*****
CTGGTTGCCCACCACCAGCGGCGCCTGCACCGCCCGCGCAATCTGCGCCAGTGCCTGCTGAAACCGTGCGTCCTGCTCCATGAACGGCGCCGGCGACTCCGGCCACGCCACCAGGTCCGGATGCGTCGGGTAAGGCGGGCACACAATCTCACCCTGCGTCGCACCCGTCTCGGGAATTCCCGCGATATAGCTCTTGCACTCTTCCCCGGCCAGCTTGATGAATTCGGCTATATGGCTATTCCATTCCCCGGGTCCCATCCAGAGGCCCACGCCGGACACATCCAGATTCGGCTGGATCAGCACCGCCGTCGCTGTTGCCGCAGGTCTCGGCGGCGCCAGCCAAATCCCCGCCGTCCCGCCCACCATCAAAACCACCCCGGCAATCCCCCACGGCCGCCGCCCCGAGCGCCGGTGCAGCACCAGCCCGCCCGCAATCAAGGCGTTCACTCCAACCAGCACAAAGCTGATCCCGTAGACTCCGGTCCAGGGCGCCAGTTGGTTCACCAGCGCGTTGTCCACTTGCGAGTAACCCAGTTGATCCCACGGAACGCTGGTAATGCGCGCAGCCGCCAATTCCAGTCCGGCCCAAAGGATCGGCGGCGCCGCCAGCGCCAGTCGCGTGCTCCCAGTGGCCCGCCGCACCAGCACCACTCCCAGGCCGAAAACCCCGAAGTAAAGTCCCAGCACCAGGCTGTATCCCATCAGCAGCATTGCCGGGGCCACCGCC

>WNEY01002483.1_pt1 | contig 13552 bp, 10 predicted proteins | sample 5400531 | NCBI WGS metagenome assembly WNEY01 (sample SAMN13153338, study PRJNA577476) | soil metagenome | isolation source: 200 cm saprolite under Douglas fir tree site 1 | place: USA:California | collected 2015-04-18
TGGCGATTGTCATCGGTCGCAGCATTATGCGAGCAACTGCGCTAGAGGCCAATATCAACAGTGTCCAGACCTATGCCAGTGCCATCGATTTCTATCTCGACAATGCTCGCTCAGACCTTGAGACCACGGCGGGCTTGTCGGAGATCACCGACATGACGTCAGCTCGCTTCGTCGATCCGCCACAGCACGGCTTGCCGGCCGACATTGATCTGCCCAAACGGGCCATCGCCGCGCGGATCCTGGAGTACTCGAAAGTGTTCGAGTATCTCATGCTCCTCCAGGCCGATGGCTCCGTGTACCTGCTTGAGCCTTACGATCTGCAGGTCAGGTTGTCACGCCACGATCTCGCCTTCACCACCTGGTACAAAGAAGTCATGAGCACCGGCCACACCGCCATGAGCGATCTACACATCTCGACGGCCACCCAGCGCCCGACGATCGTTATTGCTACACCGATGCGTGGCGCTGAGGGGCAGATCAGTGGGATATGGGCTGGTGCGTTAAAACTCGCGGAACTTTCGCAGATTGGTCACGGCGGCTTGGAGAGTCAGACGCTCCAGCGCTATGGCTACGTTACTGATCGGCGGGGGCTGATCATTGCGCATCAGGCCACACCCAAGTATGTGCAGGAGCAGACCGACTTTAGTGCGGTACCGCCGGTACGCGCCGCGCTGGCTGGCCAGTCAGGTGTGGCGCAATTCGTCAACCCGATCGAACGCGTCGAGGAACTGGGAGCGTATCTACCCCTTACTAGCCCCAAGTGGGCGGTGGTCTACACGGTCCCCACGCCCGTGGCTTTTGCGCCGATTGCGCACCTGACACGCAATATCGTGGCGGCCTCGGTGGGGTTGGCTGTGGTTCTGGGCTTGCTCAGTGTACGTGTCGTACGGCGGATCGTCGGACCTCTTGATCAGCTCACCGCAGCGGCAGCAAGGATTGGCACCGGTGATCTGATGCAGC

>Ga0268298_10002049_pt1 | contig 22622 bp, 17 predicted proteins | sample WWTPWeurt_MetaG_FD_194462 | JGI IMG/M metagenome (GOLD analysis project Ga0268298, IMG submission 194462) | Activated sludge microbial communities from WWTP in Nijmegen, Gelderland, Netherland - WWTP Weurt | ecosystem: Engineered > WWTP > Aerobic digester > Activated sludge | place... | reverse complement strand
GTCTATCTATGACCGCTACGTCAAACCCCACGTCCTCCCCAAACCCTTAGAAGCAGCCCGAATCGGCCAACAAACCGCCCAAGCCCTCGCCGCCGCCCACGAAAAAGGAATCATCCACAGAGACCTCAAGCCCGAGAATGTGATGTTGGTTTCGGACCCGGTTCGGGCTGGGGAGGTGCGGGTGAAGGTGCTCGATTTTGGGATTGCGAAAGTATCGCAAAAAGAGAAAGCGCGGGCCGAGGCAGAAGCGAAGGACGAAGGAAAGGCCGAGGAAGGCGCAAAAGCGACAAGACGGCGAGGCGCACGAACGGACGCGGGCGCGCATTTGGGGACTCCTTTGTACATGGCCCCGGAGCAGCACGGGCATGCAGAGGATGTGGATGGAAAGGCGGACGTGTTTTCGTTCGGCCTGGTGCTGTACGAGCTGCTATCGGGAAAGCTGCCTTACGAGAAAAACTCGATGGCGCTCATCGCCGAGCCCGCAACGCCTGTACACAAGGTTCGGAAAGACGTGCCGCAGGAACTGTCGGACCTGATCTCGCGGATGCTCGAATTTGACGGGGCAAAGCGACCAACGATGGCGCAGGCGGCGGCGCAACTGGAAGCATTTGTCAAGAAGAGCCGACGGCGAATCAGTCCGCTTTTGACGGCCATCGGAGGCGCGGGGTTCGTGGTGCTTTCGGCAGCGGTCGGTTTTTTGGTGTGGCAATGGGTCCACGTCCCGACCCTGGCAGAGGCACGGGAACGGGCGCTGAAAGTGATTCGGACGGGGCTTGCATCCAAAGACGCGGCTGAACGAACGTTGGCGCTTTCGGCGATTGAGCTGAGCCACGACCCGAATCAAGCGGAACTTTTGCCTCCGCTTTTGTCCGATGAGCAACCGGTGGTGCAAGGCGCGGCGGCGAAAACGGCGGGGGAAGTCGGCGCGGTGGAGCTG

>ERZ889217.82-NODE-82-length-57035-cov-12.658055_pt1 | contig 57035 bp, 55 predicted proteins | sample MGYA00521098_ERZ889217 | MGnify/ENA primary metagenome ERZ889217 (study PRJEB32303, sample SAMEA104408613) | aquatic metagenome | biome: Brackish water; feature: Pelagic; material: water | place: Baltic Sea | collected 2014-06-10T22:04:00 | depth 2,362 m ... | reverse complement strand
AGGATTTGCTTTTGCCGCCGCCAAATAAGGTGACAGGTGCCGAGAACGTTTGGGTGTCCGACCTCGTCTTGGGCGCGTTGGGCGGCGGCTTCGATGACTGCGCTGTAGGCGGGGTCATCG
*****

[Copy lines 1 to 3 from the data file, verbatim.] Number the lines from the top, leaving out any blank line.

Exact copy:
CTGGTTGCCCACCACCAGCGGCGCCTGCACCGCCCGCGCAATCTGCGCCAGTGCCTGCTGAAACCGTGCGTCCTGCTCCATGAACGGCGCCGGCGACTCCGGCCACGCCACCAGGTCCGGATGCGTCGGGTAAGGCGGGCACACAATCTCACCCTGCGTCGCACCCGTCTCGGGAATTCCCGCGATATAGCTCTTGCACTCTTCCCCGGCCAGCTTGATGAATTCGGCTATATGGCTATTCCATTCCCCGGGTCCCATCCAGAGGCCCACGCCGGACACATCCAGATTCGGCTGGATCAGCACCGCCGTCGCTGTTGCCGCAGGTCTCGGCGGCGCCAGCCAAATCCCCGCCGTCCCGCCCACCATCAAAACCACCCCGGCAATCCCCCACGGCCGCCGCCCCGAGCGCCGGTGCAGCACCAGCCCGCCCGCAATCAAGGCGTTCACTCCAACCAGCACAAAGCTGATCCCGTAGACTCCGGTCCAGGGCGCCAGTTGGTTCACCAGCGCGTTGTCCACTTGCGAGTAACCCAGTTGATCCCACGGAACGCTGGTAATGCGCGCAGCCGCCAATTCCAGTCCGGCCCAAAGGATCGGCGGCGCCGCCAGCGCCAGTCGCGTGCTCCCAGTGGCCCGCCGCACCAGCACCACTCCCAGGCCGAAAACCCCGAAGTAAAGTCCCAGCACCAGGCTGTATCCCATCAGCAGCATTGCCGGGGCCACCGCC

>WNEY01002483.1_pt1 | contig 13552 bp, 10 predicted proteins | sample 5400531 | NCBI WGS metagenome assembly WNEY01 (sample SAMN13153338, study PRJNA577476) | soil metagenome | isolation source: 200 cm saprolite under Douglas fir tree site 1 | place: USA:California | collected 2015-04-18
TGGCGATTGTCATCGGTCGCAGCATTATGCGAGCAACTGCGCTAGAGGCCAATATCAACAGTGTCCAGACCTATGCCAGTGCCATCGATTTCTATCTCGACAATGCTCGCTCAGACCTTGAGACCACGGCGGGCTTGTCGGAGATCACCGACATGACGTCAGCTCGCTTCGTCGATCCGCCACAGCACGGCTTGCCGGCCGACATTGATCTGCCCAAACGGGCCATCGCCGCGCGGATCCTGGAGTACTCGAAAGTGTTCGAGTATCTCATGCTCCTCCAGGCCGATGGCTCCGTGTACCTGCTTGAGCCTTACGATCTGCAGGTCAGGTTGTCACGCCACGATCTCGCCTTCACCACCTGGTACAAAGAAGTCATGAGCACCGGCCACACCGCCATGAGCGATCTACACATCTCGACGGCCACCCAGCGCCCGACGATCGTTATTGCTACACCGATGCGTGGCGCTGAGGGGCAGATCAGTGGGATATGGGCTGGTGCGTTAAAACTCGCGGAACTTTCGCAGATTGGTCACGGCGGCTTGGAGAGTCAGACGCTCCAGCGCTATGGCTACGTTACTGATCGGCGGGGGCTGATCATTGCGCATCAGGCCACACCCAAGTATGTGCAGGAGCAGACCGACTTTAGTGCGGTACCGCCGGTACGCGCCGCGCTGGCTGGCCAGTCAGGTGTGGCGCAATTCGTCAACCCGATCGAACGCGTCGAGGAACTGGGAGCGTATCTACCCCTTACTAGCCCCAAGTGGGCGGTGGTCTACACGGTCCCCACGCCCGTGGCTTTTGCGCCGATTGCGCACCTGACACGCAATATCGTGGCGGCCTCGGTGGGGTTGGCTGTGGTTCTGGGCTTGCTCAGTGTACGTGTCGTACGGCGGATCGTCGGACCTCTTGATCAGCTCACCGCAGCGGCAGCAAGGATTGGCACCGGTGATCTGATGCAGC